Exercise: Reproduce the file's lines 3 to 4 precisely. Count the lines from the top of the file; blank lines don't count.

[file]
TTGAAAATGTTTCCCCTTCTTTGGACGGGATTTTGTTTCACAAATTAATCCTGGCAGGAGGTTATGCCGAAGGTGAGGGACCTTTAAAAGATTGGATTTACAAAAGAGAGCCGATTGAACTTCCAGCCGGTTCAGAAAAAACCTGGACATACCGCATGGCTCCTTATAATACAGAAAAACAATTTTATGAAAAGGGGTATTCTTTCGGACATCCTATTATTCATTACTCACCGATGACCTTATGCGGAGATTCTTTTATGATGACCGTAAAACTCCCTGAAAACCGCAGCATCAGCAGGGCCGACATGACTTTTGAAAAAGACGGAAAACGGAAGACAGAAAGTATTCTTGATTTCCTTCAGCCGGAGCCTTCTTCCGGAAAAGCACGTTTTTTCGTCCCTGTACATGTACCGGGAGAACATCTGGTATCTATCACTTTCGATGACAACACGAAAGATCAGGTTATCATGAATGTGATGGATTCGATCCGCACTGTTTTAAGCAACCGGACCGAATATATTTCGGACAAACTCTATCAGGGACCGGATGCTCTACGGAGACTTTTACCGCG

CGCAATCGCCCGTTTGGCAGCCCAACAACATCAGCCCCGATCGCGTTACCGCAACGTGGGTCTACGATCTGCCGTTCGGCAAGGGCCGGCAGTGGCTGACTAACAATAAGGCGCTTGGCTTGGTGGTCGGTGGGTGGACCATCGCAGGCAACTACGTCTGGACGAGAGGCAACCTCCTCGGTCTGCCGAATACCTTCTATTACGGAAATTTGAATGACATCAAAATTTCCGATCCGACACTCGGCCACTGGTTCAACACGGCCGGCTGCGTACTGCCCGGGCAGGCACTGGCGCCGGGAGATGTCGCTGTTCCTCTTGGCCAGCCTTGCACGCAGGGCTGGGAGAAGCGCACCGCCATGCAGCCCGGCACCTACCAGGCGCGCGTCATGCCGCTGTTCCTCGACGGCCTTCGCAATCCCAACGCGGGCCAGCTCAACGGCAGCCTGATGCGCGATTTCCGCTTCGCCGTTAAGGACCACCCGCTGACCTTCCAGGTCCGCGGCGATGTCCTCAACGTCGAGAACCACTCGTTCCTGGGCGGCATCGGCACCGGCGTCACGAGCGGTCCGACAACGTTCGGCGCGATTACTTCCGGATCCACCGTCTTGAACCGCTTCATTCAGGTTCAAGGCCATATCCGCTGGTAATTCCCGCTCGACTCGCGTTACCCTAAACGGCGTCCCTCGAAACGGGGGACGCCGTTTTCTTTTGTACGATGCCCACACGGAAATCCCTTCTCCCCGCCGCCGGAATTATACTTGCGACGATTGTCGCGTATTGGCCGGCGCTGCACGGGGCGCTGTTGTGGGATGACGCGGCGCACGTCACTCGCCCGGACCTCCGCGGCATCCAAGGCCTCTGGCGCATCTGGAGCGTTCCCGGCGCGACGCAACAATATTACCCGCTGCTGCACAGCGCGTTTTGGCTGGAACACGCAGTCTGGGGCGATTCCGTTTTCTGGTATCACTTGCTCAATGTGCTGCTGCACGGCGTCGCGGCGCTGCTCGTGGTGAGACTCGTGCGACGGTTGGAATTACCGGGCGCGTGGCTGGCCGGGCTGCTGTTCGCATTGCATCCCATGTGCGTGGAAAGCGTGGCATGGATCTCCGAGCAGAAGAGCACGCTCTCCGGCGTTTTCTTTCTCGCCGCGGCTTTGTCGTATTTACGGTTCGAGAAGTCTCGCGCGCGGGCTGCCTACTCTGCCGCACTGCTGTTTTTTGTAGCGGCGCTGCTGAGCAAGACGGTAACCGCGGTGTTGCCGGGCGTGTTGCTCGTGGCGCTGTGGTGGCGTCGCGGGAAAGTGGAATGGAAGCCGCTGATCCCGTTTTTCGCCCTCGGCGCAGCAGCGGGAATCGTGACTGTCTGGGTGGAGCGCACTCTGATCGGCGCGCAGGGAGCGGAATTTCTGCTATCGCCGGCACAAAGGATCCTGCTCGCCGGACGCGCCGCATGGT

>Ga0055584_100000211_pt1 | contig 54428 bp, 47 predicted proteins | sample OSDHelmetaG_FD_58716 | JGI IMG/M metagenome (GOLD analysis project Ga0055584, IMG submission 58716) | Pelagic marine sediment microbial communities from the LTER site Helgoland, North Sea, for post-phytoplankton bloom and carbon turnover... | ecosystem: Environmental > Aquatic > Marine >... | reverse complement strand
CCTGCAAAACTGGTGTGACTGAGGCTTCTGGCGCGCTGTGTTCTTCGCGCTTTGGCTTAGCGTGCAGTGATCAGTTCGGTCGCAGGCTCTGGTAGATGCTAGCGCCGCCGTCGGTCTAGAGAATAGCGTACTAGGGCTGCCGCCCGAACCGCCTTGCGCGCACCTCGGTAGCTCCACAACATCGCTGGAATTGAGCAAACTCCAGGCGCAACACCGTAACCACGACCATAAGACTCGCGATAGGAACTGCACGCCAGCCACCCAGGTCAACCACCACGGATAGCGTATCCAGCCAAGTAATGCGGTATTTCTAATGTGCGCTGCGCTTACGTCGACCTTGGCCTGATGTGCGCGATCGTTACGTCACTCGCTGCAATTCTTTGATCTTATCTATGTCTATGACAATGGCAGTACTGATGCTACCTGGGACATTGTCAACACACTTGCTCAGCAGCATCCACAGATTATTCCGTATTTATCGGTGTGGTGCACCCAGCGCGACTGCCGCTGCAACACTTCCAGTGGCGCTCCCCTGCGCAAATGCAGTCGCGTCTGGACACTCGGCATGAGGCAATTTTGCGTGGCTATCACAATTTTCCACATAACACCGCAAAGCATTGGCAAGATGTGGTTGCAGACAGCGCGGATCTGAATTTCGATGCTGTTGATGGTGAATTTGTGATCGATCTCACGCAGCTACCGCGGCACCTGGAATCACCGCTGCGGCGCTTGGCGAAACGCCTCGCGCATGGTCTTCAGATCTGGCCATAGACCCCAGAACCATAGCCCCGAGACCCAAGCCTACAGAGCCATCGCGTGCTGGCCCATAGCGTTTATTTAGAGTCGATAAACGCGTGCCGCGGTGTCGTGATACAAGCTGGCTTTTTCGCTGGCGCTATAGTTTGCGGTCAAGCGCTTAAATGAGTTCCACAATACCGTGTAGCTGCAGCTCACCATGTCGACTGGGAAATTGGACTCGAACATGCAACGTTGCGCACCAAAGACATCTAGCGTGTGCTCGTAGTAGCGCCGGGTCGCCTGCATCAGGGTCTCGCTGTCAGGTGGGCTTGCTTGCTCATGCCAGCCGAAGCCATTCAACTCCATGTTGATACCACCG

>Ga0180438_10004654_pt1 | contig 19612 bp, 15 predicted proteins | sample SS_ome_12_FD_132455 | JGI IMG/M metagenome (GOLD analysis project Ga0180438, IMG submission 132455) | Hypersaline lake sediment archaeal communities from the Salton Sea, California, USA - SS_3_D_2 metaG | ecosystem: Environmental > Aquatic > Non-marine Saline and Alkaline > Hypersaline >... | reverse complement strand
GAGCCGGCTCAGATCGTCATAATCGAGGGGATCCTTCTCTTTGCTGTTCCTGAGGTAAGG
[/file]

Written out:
>Ga0055584_100000211_pt1 | contig 54428 bp, 47 predicted proteins | sample OSDHelmetaG_FD_58716 | JGI IMG/M metagenome (GOLD analysis project Ga0055584, IMG submission 58716) | Pelagic marine sediment microbial communities from the LTER site Helgoland, North Sea, for post-phytoplankton bloom and carbon turnover... | ecosystem: Environmental > Aquatic > Marine >... | reverse complement strand
CCTGCAAAACTGGTGTGACTGAGGCTTCTGGCGCGCTGTGTTCTTCGCGCTTTGGCTTAGCGTGCAGTGATCAGTTCGGTCGCAGGCTCTGGTAGATGCTAGCGCCGCCGTCGGTCTAGAGAATAGCGTACTAGGGCTGCCGCCCGAACCGCCTTGCGCGCACCTCGGTAGCTCCACAACATCGCTGGAATTGAGCAAACTCCAGGCGCAACACCGTAACCACGACCATAAGACTCGCGATAGGAACTGCACGCCAGCCACCCAGGTCAACCACCACGGATAGCGTATCCAGCCAAGTAATGCGGTATTTCTAATGTGCGCTGCGCTTACGTCGACCTTGGCCTGATGTGCGCGATCGTTACGTCACTCGCTGCAATTCTTTGATCTTATCTATGTCTATGACAATGGCAGTACTGATGCTACCTGGGACATTGTCAACACACTTGCTCAGCAGCATCCACAGATTATTCCGTATTTATCGGTGTGGTGCACCCAGCGCGACTGCCGCTGCAACACTTCCAGTGGCGCTCCCCTGCGCAAATGCAGTCGCGTCTGGACACTCGGCATGAGGCAATTTTGCGTGGCTATCACAATTTTCCACATAACACCGCAAAGCATTGGCAAGATGTGGTTGCAGACAGCGCGGATCTGAATTTCGATGCTGTTGATGGTGAATTTGTGATCGATCTCACGCAGCTACCGCGGCACCTGGAATCACCGCTGCGGCGCTTGGCGAAACGCCTCGCGCATGGTCTTCAGATCTGGCCATAGACCCCAGAACCATAGCCCCGAGACCCAAGCCTACAGAGCCATCGCGTGCTGGCCCATAGCGTTTATTTAGAGTCGATAAACGCGTGCCGCGGTGTCGTGATACAAGCTGGCTTTTTCGCTGGCGCTATAGTTTGCGGTCAAGCGCTTAAATGAGTTCCACAATACCGTGTAGCTGCAGCTCACCATGTCGACTGGGAAATTGGACTCGAACATGCAACGTTGCGCACCAAAGACATCTAGCGTGTGCTCGTAGTAGCGCCGGGTCGCCTGCATCAGGGTCTCGCTGTCAGGTGGGCTTGCTTGCTCATGCCAGCCGAAGCCATTCAACTCCATGTTGATACCACCG